New Delhi: Frequent consumption of red meat can massively increase chances of developing breast cancer among women, says one latest research reported by Daily Mail.
Eating as little as 2oz of beef, pork or lamb every day can increase the risk of contracting the disease by 56 per cent in older, postmenopausal women, the study warns. Eating larger amounts of processed meats, such as sausages, bacon, ham and pies, pushed the risk to 64 per cent for the same group.
Even younger women, who have yet to hit the menopause, are statistically more likely to develop the disease if they eat red meat daily, according to researchers at Sheffield University who believe that red meat is contributing to the onset of breast cancer because it is a rich source of saturated fat.
Researcher Janet Cade, a professor of nutritional epidemiology and public health at the university, told the Daily Mail, 'The findings are robust. Women consuming the most total meat, red meat and the processed meat were at the highest risk compared with non-meat eaters, although red and processed meat were only statistically significant post-menopausally.'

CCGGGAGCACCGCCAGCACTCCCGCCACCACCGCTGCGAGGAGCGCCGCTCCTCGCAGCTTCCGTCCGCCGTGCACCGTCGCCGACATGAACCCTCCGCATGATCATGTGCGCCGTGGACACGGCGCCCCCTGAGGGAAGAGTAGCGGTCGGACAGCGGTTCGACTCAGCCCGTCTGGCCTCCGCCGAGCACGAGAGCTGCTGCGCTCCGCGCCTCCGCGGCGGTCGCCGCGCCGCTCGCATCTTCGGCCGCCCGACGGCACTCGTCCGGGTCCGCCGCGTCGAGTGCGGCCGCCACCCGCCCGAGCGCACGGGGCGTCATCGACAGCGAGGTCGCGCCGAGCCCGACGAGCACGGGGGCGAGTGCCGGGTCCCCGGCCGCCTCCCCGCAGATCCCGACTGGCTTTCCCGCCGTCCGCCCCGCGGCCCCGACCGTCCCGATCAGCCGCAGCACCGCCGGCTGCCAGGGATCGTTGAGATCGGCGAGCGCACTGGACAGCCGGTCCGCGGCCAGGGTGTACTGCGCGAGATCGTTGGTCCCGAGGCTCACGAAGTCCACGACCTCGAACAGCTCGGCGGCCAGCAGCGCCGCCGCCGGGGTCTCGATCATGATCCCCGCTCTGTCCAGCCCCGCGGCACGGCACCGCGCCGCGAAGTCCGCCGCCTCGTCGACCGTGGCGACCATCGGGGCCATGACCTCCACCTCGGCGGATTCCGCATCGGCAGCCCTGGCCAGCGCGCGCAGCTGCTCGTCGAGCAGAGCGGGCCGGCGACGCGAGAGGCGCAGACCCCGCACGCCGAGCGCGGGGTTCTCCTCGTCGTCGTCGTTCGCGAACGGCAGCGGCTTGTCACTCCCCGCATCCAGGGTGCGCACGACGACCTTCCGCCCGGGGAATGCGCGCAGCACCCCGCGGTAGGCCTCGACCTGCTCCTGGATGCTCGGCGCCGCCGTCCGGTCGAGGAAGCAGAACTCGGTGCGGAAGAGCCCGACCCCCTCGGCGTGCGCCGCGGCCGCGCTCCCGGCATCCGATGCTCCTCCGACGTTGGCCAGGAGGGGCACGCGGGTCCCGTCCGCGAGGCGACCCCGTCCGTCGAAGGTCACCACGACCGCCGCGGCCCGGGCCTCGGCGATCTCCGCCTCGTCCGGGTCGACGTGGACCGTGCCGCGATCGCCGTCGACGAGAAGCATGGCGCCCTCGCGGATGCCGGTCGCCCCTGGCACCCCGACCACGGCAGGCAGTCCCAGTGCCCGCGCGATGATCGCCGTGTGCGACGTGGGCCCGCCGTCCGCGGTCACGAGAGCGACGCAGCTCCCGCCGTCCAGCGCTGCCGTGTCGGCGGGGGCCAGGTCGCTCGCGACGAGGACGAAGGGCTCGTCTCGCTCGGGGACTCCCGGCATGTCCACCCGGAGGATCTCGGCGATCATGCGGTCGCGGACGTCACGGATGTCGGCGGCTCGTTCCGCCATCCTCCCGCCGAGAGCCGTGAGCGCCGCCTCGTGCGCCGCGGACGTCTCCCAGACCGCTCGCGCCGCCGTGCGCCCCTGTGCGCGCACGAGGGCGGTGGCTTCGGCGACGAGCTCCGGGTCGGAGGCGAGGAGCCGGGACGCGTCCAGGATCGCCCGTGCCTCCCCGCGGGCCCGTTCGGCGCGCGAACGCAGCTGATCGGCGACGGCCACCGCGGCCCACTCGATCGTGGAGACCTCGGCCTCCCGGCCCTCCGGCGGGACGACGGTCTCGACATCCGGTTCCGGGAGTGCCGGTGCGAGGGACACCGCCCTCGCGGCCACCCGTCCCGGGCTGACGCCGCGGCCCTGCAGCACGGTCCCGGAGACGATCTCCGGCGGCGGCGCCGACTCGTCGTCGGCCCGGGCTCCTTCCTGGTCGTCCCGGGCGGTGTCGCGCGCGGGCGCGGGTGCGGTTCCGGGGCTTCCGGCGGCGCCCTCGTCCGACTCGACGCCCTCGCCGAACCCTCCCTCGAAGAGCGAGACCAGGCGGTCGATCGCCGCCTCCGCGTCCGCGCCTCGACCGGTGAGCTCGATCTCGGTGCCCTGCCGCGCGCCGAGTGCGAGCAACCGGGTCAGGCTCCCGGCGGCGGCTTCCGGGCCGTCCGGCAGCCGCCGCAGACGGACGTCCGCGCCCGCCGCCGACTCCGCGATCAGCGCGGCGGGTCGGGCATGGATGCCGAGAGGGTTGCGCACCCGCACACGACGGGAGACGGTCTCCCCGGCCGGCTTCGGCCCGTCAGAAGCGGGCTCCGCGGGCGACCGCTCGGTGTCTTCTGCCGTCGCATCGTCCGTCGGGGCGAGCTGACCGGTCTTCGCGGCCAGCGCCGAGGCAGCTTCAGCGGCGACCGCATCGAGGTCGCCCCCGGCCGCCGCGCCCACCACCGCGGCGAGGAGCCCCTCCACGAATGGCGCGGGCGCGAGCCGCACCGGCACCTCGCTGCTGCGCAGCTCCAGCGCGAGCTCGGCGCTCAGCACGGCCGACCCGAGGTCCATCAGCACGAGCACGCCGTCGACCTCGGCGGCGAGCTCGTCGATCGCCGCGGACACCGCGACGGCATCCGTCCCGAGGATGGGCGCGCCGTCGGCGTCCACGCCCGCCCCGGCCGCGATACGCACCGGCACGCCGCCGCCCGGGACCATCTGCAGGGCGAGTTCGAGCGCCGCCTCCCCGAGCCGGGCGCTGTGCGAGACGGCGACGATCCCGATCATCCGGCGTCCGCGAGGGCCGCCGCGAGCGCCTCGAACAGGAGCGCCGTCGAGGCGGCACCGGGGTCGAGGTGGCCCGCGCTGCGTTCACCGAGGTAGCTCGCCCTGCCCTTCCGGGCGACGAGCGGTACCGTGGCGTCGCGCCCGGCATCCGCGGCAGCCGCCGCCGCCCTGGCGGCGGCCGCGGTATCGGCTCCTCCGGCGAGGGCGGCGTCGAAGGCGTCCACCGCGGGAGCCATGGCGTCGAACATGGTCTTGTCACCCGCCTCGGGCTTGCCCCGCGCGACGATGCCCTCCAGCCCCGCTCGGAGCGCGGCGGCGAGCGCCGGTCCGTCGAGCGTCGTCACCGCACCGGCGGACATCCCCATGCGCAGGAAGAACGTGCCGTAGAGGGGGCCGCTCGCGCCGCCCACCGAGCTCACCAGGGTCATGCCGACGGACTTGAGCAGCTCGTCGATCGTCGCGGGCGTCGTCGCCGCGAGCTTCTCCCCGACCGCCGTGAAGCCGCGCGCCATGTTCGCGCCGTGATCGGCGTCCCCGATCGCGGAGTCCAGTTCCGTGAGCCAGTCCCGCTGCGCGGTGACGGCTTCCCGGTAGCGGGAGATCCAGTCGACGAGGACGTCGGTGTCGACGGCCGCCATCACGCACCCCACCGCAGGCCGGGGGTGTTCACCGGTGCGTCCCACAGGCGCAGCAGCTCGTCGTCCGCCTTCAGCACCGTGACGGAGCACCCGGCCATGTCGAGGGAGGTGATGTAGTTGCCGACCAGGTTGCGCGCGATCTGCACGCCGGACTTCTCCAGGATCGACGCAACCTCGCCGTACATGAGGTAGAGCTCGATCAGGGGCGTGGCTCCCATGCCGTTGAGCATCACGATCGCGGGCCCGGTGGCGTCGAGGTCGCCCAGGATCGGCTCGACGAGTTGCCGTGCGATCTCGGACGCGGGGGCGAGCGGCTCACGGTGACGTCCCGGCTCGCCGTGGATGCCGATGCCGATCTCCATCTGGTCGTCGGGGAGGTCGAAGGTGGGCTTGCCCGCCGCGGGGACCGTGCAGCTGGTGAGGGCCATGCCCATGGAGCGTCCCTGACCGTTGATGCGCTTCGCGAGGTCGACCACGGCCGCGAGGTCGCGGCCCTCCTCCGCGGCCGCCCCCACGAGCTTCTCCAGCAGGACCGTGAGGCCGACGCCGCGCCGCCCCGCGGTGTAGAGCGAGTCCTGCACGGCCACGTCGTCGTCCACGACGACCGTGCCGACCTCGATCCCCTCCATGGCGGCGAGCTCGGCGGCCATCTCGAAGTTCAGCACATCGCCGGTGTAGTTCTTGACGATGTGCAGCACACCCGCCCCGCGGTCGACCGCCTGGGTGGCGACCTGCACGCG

The research, published today in the British Journal of Cancer, involved 35,000 women aged between 35 and 69 who were studied over eight years.
At the start of the trial, they were asked to complete a 217-item food questionnaire from which they were divided into three groups - high, medium or low meat eaters.
They were compared with women in the sample who ate no meat.
The researchers also took into account smoking, weight, fruit and vegetable intake, class education and use of hormone replacement therapy. Professor Cade observed she was surprised that such a small amount of meat appeared to have a large effect.
The research follows similar studies which highlight the link between breast cancer and red meat.
With excerpts from The Daily Mail